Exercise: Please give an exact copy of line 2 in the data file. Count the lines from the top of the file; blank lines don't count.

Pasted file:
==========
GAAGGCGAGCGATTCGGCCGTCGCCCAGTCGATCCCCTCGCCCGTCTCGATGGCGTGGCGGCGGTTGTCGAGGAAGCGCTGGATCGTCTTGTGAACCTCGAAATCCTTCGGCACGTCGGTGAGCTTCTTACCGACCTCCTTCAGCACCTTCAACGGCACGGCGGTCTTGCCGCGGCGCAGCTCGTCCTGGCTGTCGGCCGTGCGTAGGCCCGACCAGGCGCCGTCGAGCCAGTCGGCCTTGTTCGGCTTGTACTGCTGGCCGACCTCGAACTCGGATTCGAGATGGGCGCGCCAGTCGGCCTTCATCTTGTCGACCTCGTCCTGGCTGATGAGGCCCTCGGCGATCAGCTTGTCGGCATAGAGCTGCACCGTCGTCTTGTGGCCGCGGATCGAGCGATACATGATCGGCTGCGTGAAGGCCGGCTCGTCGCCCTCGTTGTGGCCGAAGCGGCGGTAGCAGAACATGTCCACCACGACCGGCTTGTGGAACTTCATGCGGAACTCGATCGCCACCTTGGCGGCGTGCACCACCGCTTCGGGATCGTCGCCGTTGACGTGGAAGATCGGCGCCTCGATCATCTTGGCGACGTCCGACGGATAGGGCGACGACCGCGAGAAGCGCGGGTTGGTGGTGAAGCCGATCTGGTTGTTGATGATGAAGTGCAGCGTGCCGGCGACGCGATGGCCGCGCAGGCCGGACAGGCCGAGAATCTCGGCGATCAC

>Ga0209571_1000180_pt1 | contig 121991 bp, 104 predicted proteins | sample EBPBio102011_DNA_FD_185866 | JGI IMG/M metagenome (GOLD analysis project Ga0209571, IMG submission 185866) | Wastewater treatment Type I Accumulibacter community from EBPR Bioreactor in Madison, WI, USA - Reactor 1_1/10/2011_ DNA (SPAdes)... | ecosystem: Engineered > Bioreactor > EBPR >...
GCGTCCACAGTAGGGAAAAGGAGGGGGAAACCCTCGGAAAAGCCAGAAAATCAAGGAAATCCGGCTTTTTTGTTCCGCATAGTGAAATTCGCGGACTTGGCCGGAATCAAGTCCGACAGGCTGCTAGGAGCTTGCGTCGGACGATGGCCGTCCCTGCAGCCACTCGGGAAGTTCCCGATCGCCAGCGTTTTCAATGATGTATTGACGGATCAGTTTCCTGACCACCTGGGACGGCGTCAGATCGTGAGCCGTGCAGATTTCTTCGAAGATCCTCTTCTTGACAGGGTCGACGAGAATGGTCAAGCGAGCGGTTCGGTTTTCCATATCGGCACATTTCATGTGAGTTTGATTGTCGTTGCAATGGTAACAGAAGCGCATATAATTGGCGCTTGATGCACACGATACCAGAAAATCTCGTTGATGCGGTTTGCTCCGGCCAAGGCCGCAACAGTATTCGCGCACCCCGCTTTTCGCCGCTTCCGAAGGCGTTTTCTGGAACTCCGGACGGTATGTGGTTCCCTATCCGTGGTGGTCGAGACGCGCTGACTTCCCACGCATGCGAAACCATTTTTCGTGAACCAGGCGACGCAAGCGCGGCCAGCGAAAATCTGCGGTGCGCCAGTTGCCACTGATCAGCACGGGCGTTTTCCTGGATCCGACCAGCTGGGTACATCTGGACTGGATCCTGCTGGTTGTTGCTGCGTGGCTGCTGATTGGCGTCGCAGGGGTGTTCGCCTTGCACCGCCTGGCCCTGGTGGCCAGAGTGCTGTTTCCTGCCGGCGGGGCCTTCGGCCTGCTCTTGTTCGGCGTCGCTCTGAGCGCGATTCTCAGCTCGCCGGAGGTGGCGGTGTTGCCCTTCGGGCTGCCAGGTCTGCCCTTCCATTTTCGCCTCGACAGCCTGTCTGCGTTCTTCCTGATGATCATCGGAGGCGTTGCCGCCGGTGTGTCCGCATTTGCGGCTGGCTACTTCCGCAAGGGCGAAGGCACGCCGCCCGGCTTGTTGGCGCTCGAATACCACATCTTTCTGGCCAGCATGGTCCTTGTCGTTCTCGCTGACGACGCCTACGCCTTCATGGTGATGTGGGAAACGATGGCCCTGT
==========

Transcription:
>Ga0209571_1000180_pt1 | contig 121991 bp, 104 predicted proteins | sample EBPBio102011_DNA_FD_185866 | JGI IMG/M metagenome (GOLD analysis project Ga0209571, IMG submission 185866) | Wastewater treatment Type I Accumulibacter community from EBPR Bioreactor in Madison, WI, USA - Reactor 1_1/10/2011_ DNA (SPAdes)... | ecosystem: Engineered > Bioreactor > EBPR >...